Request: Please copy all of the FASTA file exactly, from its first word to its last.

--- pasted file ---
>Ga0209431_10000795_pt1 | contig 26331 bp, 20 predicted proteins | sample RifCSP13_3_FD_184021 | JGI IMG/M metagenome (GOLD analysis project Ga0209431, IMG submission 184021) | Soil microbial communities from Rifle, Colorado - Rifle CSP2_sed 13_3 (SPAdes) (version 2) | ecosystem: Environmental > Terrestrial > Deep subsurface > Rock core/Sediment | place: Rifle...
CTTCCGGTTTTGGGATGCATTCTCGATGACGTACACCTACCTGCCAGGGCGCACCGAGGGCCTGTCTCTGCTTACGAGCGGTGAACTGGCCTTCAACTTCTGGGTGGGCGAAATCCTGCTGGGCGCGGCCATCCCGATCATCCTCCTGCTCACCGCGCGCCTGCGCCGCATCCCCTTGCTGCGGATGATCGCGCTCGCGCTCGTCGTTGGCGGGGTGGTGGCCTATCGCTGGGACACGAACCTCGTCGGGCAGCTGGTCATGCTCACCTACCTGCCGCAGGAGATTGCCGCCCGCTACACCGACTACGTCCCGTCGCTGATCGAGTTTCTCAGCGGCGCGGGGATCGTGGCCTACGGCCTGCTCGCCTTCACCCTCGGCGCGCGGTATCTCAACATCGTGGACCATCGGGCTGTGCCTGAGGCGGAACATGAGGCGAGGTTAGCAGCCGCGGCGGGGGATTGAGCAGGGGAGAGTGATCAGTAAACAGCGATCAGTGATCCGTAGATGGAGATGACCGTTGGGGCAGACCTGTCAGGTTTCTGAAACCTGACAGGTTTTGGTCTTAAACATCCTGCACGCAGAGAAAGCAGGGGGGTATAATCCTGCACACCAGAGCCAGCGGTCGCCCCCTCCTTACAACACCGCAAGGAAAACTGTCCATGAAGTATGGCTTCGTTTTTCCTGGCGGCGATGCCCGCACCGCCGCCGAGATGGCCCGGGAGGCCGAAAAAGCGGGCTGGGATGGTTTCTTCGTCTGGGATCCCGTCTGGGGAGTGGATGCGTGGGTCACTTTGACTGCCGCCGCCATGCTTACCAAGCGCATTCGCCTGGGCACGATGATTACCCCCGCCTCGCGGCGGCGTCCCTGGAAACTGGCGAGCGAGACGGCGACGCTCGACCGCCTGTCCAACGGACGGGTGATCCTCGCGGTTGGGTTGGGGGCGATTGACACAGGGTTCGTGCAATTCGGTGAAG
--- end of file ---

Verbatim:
>Ga0209431_10000795_pt1 | contig 26331 bp, 20 predicted proteins | sample RifCSP13_3_FD_184021 | JGI IMG/M metagenome (GOLD analysis project Ga0209431, IMG submission 184021) | Soil microbial communities from Rifle, Colorado - Rifle CSP2_sed 13_3 (SPAdes) (version 2) | ecosystem: Environmental > Terrestrial > Deep subsurface > Rock core/Sediment | place: Rifle...
CTTCCGGTTTTGGGATGCATTCTCGATGACGTACACCTACCTGCCAGGGCGCACCGAGGGCCTGTCTCTGCTTACGAGCGGTGAACTGGCCTTCAACTTCTGGGTGGGCGAAATCCTGCTGGGCGCGGCCATCCCGATCATCCTCCTGCTCACCGCGCGCCTGCGCCGCATCCCCTTGCTGCGGATGATCGCGCTCGCGCTCGTCGTTGGCGGGGTGGTGGCCTATCGCTGGGACACGAACCTCGTCGGGCAGCTGGTCATGCTCACCTACCTGCCGCAGGAGATTGCCGCCCGCTACACCGACTACGTCCCGTCGCTGATCGAGTTTCTCAGCGGCGCGGGGATCGTGGCCTACGGCCTGCTCGCCTTCACCCTCGGCGCGCGGTATCTCAACATCGTGGACCATCGGGCTGTGCCTGAGGCGGAACATGAGGCGAGGTTAGCAGCCGCGGCGGGGGATTGAGCAGGGGAGAGTGATCAGTAAACAGCGATCAGTGATCCGTAGATGGAGATGACCGTTGGGGCAGACCTGTCAGGTTTCTGAAACCTGACAGGTTTTGGTCTTAAACATCCTGCACGCAGAGAAAGCAGGGGGGTATAATCCTGCACACCAGAGCCAGCGGTCGCCCCCTCCTTACAACACCGCAAGGAAAACTGTCCATGAAGTATGGCTTCGTTTTTCCTGGCGGCGATGCCCGCACCGCCGCCGAGATGGCCCGGGAGGCCGAAAAAGCGGGCTGGGATGGTTTCTTCGTCTGGGATCCCGTCTGGGGAGTGGATGCGTGGGTCACTTTGACTGCCGCCGCCATGCTTACCAAGCGCATTCGCCTGGGCACGATGATTACCCCCGCCTCGCGGCGGCGTCCCTGGAAACTGGCGAGCGAGACGGCGACGCTCGACCGCCTGTCCAACGGACGGGTGATCCTCGCGGTTGGGTTGGGGGCGATTGACACAGGGTTCGTGCAATTCGGTGAAG